City shoots for chic new infrastructure


Grey is out and green is in as St. Albert pushes its brand

The city is glamming up its otherwise dull utility boxes with designs that incorporate the city’s brand and deny space to would-be vandals.

In a news release Monday, the city announced that five utility boxes that contain components for traffic signals had received a makeover as part of beautification efforts in the city. The otherwise unfashionable gunmetal grey boxes were never very attractive, said Dean Schick, transportation co-ordinator for the city.

“They’re not much to look at,” Schick conceded.

The five redesigned boxes were scheduled for replacement anyway, so the engineering and communications departments teamed up to try to answer two questions — how to make them more fabulous and how to deter would-be vandals from tagging boxes.

The result was a series of bold designs incorporating St. Albert’s botanical arts theme. Not only are the new boxes eye catchers by nature of their strong green overtones; they help clean up the messy problem of graffiti.

“One of the key benefits is the fact it is anti-graffiti material that helps for future clean-up,” Schick said.

In the past, when city crews had to remove another drab display of black spray-paint graffiti, removing the tag often meant removing the utility box’s paint in the process.

“So it’s not just getting rid of one problem but causing one as well because you’re wearing down a cabinet.”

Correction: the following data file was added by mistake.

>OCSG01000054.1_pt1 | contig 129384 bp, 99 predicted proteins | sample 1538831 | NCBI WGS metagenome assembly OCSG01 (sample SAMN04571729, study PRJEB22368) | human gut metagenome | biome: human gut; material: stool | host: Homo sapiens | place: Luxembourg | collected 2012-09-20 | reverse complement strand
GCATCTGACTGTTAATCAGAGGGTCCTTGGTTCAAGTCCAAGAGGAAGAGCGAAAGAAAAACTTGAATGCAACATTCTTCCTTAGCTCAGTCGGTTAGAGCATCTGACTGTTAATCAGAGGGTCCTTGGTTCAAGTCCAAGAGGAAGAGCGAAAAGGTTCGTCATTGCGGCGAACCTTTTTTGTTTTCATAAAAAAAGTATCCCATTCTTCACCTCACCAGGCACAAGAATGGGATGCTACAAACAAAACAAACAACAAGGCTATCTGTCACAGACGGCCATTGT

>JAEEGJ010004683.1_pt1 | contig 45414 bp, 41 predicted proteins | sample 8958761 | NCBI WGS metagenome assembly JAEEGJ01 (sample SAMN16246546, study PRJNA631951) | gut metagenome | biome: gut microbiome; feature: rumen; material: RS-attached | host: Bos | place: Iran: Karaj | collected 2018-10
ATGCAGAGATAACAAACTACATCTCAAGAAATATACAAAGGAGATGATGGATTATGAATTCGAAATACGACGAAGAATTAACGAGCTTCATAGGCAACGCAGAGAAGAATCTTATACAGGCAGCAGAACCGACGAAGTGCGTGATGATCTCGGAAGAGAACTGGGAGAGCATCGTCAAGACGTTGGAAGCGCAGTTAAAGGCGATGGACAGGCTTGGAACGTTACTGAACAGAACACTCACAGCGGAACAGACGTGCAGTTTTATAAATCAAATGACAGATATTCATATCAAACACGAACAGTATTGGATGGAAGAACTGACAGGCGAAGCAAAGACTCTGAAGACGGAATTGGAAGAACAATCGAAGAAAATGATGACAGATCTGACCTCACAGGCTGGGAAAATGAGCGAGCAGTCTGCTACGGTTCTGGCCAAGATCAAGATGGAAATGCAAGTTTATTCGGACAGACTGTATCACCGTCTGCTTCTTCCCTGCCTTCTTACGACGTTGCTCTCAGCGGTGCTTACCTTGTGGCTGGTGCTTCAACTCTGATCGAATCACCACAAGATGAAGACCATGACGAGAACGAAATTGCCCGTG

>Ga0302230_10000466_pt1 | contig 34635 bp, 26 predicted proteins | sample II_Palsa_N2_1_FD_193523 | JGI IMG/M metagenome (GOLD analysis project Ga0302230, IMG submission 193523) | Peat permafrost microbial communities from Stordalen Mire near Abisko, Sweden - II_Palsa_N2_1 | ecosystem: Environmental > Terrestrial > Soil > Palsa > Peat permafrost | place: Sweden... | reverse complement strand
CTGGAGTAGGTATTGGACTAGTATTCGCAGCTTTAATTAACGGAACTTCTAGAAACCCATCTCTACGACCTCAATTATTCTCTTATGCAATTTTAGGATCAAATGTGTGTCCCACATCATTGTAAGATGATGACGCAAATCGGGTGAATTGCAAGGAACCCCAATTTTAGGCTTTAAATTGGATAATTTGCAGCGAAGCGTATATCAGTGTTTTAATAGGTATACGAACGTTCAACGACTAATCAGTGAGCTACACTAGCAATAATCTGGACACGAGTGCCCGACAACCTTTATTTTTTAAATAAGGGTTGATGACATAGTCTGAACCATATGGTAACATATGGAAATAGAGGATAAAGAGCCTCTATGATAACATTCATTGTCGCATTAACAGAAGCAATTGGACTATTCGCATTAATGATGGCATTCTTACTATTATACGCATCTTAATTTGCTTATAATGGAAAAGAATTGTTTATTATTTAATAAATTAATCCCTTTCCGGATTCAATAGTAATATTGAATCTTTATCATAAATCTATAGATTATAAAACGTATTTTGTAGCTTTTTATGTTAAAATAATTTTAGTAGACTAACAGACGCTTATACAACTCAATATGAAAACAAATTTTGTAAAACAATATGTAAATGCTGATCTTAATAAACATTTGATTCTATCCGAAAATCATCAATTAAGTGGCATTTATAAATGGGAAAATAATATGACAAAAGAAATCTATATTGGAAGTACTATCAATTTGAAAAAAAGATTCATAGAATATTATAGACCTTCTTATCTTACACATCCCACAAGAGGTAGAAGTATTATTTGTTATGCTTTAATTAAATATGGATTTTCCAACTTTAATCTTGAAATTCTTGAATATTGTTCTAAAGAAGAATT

The material on which the city’s striking new prints are made allows crews to simply wipe it off like runny mascara.

“It is a material that is used for graffiti. It helps with removal,” Schick said.

Boxes are now walking the runways at St. Albert Trail and Sturgeon Road/St. Anne Street, St. Albert Trail and Boudreau/Giroux Road, Bellerose Drive at the access to St. Albert Centre, Gervais Road at Grange/Glouchester Drive and Sir Winston Churchill Avenue at Grandin Road/St. Anne Street.

Schick said each utility box that is due for replacement would be evaluated on a case-by-case basis whether or not it will be redesigned or simply replaced.

“We are very limited to the number of locations we can do on an annual basis,” Schick said. “We want to replace infrastructure and make sure the intersections are operating as best and as safely as they can.”

Each new cabinet design will set the city back $1,500.


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